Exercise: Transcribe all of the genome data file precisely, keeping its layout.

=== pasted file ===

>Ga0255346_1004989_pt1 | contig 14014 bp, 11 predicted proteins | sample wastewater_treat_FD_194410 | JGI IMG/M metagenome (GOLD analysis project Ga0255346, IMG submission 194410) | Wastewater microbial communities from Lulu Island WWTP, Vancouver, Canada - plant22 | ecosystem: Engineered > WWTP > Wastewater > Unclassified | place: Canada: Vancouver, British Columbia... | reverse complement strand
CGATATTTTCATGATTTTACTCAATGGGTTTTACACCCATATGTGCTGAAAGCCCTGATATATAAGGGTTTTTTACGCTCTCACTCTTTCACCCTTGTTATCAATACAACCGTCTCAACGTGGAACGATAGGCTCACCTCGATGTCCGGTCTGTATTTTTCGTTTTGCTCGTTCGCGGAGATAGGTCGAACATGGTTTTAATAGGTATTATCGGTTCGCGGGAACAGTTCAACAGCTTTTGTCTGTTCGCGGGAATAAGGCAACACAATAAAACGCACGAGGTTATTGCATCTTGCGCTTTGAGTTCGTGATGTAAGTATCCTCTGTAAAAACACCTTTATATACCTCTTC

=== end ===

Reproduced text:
>Ga0255346_1004989_pt1 | contig 14014 bp, 11 predicted proteins | sample wastewater_treat_FD_194410 | JGI IMG/M metagenome (GOLD analysis project Ga0255346, IMG submission 194410) | Wastewater microbial communities from Lulu Island WWTP, Vancouver, Canada - plant22 | ecosystem: Engineered > WWTP > Wastewater > Unclassified | place: Canada: Vancouver, British Columbia... | reverse complement strand
CGATATTTTCATGATTTTACTCAATGGGTTTTACACCCATATGTGCTGAAAGCCCTGATATATAAGGGTTTTTTACGCTCTCACTCTTTCACCCTTGTTATCAATACAACCGTCTCAACGTGGAACGATAGGCTCACCTCGATGTCCGGTCTGTATTTTTCGTTTTGCTCGTTCGCGGAGATAGGTCGAACATGGTTTTAATAGGTATTATCGGTTCGCGGGAACAGTTCAACAGCTTTTGTCTGTTCGCGGGAATAAGGCAACACAATAAAACGCACGAGGTTATTGCATCTTGCGCTTTGAGTTCGTGATGTAAGTATCCTCTGTAAAAACACCTTTATATACCTCTTC